Veteran Treatment Courts and MTA

Several years ago, I had the opportunity to meet with a wonderful Judge in Syracuse who had presided over countless cases involving Veterans that were administered under the guidelines of the Veteran Treatment Court or “Vet Court.”

SFTT and Razoo Support Veterans

For those unfamiliar with Vet Courts, please find below a brief summary from SFTT’s article entitled “Veteran Treatment Courts and PTSD“:

A byproduct of the 1995 Crime Bill, the Veterans Treatment Court (Vets Court for short) is a way for Veterans facing jail time to avoid incarceration. If they accept, they are assigned to a mentoring Veteran and must remain drug-free for two years, obtain a high school diploma and have a steady job at the end  of the probation period. This may seem like a good deal, but the path to recover their lives is difficult and fraught with temptation, particularly for those Veterans with PTSD.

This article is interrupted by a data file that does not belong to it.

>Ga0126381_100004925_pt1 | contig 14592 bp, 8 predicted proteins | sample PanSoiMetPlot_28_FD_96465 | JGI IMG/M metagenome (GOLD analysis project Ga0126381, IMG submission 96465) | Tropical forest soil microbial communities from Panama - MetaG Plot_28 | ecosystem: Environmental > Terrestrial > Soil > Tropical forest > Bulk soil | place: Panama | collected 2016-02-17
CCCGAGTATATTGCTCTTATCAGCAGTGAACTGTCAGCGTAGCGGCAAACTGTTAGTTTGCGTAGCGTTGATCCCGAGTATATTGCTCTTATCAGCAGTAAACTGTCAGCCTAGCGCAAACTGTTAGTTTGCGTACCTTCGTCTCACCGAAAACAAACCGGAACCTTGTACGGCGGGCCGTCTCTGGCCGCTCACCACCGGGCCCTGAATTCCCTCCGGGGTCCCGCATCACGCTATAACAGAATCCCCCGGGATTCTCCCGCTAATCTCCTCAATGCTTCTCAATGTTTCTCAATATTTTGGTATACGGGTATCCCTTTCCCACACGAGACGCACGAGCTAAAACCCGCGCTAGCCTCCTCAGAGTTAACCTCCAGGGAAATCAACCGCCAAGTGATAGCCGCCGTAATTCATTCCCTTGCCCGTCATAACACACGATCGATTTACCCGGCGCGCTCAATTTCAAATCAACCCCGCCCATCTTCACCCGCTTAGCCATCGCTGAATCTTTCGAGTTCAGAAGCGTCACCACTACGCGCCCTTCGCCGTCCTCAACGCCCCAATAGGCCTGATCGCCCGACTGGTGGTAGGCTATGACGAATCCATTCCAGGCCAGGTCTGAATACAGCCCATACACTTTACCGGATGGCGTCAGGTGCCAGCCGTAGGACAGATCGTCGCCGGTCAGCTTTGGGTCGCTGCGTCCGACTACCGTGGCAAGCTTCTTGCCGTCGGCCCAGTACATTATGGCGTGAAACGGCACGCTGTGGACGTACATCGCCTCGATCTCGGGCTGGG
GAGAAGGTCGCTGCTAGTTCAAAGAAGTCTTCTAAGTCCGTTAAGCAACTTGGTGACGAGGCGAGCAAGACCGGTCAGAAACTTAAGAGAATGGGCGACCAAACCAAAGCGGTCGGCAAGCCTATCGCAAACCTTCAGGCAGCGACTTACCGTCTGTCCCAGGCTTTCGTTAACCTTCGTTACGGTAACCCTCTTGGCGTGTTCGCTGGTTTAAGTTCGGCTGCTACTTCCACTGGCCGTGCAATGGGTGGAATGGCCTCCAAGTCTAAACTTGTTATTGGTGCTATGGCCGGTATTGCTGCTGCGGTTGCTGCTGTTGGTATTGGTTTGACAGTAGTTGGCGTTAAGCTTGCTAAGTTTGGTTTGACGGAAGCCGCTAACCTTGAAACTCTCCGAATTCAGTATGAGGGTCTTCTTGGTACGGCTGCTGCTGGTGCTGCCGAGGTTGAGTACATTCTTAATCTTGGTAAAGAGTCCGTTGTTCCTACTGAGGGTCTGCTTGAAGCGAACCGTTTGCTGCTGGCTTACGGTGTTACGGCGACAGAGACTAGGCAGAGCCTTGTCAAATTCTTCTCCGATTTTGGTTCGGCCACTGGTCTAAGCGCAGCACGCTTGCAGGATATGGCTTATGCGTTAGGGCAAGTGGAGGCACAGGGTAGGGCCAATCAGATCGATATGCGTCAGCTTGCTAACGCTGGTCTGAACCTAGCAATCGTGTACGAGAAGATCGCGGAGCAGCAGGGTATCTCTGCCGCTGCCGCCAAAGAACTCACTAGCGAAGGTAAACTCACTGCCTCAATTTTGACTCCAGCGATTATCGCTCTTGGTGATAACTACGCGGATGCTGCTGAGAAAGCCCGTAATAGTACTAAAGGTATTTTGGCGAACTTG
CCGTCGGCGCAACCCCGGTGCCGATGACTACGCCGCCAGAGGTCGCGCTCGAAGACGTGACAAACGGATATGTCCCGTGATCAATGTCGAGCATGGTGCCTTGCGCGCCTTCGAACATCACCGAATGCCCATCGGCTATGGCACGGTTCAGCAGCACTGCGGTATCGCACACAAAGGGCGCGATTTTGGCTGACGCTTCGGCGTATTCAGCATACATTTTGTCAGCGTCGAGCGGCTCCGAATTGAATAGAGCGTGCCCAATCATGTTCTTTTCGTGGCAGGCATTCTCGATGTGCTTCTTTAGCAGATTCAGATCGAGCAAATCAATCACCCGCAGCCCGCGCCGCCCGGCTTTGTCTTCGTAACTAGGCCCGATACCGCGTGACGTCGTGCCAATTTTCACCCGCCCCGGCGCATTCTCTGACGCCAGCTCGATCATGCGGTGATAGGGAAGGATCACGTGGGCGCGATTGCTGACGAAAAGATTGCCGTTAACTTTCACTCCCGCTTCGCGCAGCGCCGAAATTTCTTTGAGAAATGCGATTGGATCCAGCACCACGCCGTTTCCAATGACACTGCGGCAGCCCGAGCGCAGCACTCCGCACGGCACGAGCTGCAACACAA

In effect, the Vet Court allows Veterans faced with incarceration the opportunity to reclaim their life under the tutelage of another Veteran.  In the case of Syracuse, Veterans from the wars in Afghanistan and Iraq could often lean on a Vet from Vietnam.  CLICK HERE for a directory of Vet Courts across the United States.

Lest you suspect that the judicial system had run amok, Drug Treatment courts reduced the level of recidivism by almost two-thirds.   In effect, this novel approach to rehabilitation actually cut down on repeat offenders and helped many brave Veterans cope from the traumas of their military experience. It is nice to see such bipartisan support for this initiative.